Moving Average Technical Analysis

By: Dean Schuiteman
I have designed over a dozen analytical stock market software systems for other customers. These individuals generally come from a strong trading background and most often were senior analysts or advisors at a major financial firm. These people have often spent their lifetime studying the markets as well as analytical systems and theories concerning market trends. In almost all cases the systems these individuals want to build is based on the moving average. Time and again I have seen people test theory after theory only to return to using moving averages as their primary analytical tool.

The moving average is not as glamorous as many of the new indicators and specialized indices that mathematicians around the globe are clamoring to create however the moving average you can be sure is still one of the most important indicators you can use. After all, isn’t past performance the best indicator of future success?

Before we delve too far into an argument supporting the use of the moving average a bit of discussion regarding a description of how the indicator works is necessary.

A moving average is simply that, an average of the price of a stock over a set period of time. The benefit of using an average of the prices rather than the actual prices is the smoothing factor the average calculation incorporates into the result. By averaging the prices the impression of unusual price spikes or sudden drops are diminished and what emerges is a more stable or less volatile trend of a stock price’s history.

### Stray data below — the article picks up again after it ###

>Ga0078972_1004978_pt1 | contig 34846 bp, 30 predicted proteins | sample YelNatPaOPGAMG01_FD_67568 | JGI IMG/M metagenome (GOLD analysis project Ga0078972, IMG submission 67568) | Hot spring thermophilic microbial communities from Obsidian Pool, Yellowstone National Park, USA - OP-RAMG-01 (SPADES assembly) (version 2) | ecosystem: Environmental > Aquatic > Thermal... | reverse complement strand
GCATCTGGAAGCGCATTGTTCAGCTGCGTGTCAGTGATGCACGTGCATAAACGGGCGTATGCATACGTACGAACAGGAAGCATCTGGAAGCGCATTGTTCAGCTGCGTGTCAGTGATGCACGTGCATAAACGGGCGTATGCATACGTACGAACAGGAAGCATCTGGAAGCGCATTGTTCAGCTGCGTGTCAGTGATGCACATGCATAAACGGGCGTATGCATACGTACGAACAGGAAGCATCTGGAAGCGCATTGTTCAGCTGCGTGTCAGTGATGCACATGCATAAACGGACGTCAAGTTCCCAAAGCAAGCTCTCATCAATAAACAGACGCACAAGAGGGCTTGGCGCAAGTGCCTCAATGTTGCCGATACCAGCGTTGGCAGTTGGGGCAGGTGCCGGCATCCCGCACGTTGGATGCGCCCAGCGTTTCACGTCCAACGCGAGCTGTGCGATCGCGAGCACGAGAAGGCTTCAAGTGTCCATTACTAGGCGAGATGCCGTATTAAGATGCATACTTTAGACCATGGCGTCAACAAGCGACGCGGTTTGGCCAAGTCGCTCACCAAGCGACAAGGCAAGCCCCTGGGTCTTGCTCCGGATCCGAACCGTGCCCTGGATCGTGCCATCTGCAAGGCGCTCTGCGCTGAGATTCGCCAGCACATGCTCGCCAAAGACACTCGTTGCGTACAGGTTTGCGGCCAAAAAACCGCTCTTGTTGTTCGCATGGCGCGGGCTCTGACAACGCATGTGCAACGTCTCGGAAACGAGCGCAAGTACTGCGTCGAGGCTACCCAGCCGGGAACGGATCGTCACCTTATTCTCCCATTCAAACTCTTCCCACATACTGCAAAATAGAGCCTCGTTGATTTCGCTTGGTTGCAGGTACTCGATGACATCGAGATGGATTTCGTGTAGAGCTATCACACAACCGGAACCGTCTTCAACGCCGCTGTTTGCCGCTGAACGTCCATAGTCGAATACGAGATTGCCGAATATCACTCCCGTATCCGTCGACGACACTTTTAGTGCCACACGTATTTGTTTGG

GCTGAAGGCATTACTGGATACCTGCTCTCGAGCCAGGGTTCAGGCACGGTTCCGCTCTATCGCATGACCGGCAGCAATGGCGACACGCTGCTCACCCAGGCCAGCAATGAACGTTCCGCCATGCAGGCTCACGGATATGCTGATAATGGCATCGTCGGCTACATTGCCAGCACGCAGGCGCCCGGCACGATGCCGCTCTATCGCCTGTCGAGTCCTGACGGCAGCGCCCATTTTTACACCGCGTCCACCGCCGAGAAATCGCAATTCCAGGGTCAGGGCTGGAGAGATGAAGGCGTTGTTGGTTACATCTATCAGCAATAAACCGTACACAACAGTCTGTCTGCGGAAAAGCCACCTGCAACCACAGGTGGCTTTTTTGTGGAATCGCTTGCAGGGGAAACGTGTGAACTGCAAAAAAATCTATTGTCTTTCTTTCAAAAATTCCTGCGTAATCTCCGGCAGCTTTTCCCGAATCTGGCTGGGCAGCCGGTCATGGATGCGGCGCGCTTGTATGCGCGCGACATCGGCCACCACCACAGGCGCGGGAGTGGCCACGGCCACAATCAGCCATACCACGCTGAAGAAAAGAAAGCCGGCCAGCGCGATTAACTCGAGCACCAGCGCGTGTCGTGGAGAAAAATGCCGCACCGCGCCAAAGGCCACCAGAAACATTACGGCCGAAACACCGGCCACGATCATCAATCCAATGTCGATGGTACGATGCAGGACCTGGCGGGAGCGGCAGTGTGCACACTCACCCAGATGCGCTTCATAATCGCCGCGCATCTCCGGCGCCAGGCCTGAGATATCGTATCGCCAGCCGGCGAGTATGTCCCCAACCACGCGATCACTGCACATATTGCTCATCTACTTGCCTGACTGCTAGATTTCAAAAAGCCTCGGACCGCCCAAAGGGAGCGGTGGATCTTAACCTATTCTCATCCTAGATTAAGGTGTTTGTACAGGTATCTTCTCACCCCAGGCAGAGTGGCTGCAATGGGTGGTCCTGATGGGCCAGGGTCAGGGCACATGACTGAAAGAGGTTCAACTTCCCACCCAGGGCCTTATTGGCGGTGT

The smoothing benefit of the average has more of an impact over longer periods of time as should be expected. The more data points that are averaged then the greater the weight of the most common price trends. So longer period averages a popular one being 200 days for instance tend to result in much smoother lines than shorter averages. In a sense the longer term averages can be seen as representing a company’s long term potential, based on their historical performance and short term averages their daily or weekly trends.

The study of comparing short term moving averages against long term moving averages is probably the most common approach to using the moving average indicator. In fact one of the most popular traditional indicators the MACD (Moving Average Convergence/Divergence) is based on comparisons of short term versus long term moving averages. There are some distinctions between the calculation of the MACD and comparing short term versus long term moving averages however the principle is essentially the same. The difficult part is interpreting what the averages tell you about the stock’s performance. Essentially the question is always: Does a short term average cross over a long term line signal a new break out for the stock or will the short term trend fall back in line with the longer term trend? It’s not fool proof, you still have to make your own assessments, but the indicator can help you.

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